As a family law solicitor, I thought that I understood pension sharing. However, I have a client who has no pension rights while her former husband is in receipt of his pension. Can you explain how the pension sharing order applies in this case?
This is probably one of the most complicated areas of advice. The whole pension misselling scandal centred on people with a pension benefit who moved it to another type of pension in the belief they were obtaining something better. All the issues involved with the pension misselling scandal apply to the advice relating to the use of pension credits in divorce cases.
First, it is possible to create a pension credit for a pension in payment. This immediately raises problems for insurance companies that provide annuities as they will have to place a value on the annuity already in payment. The same applies to those bigger pension schemes that do not buy annuities but merely pay pensions from the fund.
The value placed against the pension in payment will utilise current financial conditions. It is also possible to take account of the current health of the annuitants.
Your first step will to ask the provider of the existing pension to place a value against the pension. In effect, the original pension can be considered as being “unbought”. The court will then decide what amount of this value, if any, will become the pension credit.
Having successfully achieved an order, the pension will be split and the member will have a new pension calculated for them based on the lower value. Interestingly, this could result in a disproportionately higher or lower pension being paid as the new pension will again be based on current financial conditions.
Although the original pension was in payment, your client will not only be able to maintain a pension bought in their name for the pension credit value but will have all the options open to them with regards to a normal pension share. She will be able to move the credit to another insurer and purchase an annuity or take income drawdown. She can transfer it into another pension scheme or not take benefits at all, depending on her age.
The options open to your client are extremely complicated and, as mentioned at the beginning, involve all the issues relating to the pension misselling scandal, namely, the giving up of guaranteed benefits for the promise of something better.
To assess the benefit to your client, we will have to look at her income needs and compare those with her income now and in the future. The obvious route of buying an annuity now might not be the right route. Also, do not forget that the pension share will not create an equivalent pension. By this, I mean that if, for example, a 50 per cent credit is created, your client will not receive a pension of 50 per cent of her former husband's pension. Both will receive different pensions. Your client has a greater life expectancy so her pension will be less then her former husband's in this case.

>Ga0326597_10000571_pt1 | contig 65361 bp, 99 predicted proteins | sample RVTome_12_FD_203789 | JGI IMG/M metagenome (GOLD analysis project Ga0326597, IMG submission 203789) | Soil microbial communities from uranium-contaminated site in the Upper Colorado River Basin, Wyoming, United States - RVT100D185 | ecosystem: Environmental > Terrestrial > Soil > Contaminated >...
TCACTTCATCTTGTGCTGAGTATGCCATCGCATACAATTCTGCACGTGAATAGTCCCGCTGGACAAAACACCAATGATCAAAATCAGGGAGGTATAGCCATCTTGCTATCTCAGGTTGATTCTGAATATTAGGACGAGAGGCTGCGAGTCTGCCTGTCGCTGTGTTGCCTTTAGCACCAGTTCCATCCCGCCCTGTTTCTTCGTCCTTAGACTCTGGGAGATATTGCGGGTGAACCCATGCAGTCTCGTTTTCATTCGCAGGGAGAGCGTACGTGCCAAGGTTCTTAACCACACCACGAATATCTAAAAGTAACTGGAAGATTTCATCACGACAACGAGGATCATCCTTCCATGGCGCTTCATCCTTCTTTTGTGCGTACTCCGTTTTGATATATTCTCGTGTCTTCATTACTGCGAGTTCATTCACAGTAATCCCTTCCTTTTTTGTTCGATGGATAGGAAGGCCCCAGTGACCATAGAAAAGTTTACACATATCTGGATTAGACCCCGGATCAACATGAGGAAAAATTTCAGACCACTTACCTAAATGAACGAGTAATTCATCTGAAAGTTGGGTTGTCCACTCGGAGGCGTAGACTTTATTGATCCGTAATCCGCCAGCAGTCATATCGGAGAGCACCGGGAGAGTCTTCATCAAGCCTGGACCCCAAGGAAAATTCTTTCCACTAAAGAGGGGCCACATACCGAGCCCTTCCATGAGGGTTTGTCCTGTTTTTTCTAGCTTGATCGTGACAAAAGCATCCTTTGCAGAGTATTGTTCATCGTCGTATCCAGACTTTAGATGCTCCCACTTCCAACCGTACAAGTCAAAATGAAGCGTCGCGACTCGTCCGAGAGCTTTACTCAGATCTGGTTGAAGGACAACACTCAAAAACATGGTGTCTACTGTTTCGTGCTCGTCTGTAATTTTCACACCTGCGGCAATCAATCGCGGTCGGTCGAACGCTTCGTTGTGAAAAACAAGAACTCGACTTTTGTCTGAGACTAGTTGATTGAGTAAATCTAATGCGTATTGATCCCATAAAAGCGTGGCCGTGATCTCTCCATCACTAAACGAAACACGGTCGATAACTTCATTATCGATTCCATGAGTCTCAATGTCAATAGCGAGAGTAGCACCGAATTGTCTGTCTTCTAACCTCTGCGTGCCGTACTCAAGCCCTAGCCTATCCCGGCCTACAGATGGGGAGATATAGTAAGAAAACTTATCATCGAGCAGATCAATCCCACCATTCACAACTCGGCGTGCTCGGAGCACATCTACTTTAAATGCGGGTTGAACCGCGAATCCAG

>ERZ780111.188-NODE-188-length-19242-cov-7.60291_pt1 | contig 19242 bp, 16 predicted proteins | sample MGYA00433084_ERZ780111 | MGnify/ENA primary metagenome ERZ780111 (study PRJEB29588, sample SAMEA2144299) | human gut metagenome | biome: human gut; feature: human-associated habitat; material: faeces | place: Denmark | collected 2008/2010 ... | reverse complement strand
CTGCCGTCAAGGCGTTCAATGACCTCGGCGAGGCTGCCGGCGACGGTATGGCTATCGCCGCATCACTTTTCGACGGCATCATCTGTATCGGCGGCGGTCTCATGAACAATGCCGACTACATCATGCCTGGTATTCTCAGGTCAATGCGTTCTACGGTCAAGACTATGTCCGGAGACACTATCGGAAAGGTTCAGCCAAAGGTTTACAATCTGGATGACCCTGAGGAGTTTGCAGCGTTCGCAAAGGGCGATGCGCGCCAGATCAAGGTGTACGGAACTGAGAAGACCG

The fact that her former husband's pension will be “unbought” and then bought again taking into account current financial conditions will also cause difficulty. Again, using a 50/50 split, the former husband's post-split pension could be greater or less than half his previous pension.
Today, all you require is to obtain from the pension provider a value of the pension in payment. You must then use this in the normal way. If a pension credit is to be obtained, we must sit down with your client and discuss with her the many options open to her with regards to its value.
In a recent survey of all the funds ranked AAA, AA or A by Standard & Poor's and by Feri Trust, the well-known German rating agency, 87.5 per cent of Fidelity's funds were shown to have one of the top three ratings.
Threadneedle came next, with 71 per cent of its funds being rated AAA, AA or A, followed by Britannic, Baring, Newton, Invesco Perpetual, HSBC, Lazard, Royal & Sun Alliance and Schroders. The poorest performers in the survey were Lloyds TSB and Axa.
Certainly, I agree that both Fidelity and Threadneedle are brilliant overall fund management companies but even Fidelity has the odd dog, such as Fidelity Asean.
There are several smaller groups which have some outstanding funds among them.
I particularly like BWD UK smaller companies, Liontrust first income, all the new trusts from New Star and four outstanding trusts from ABN Amro – its UK growth, UK special opportunities, UK equity income and high income trusts.
On the income side, congratulations must also go to Bill Mott of Credit Suisse and to Hugh Priestly and his colleagues for Rathbone income.
In the smaller companies sector, in addition to BWD's fund, Rathbone UK smaller companies should prove to be a winner, while Artemis and Premier have also made very good starts.
Jupiter still has some excellent funds and it undervalued assets trust should perform well.
Overall, I expect world stockmarkets to continue to be volatile in the first half of this year but to move ahead again by the autumn.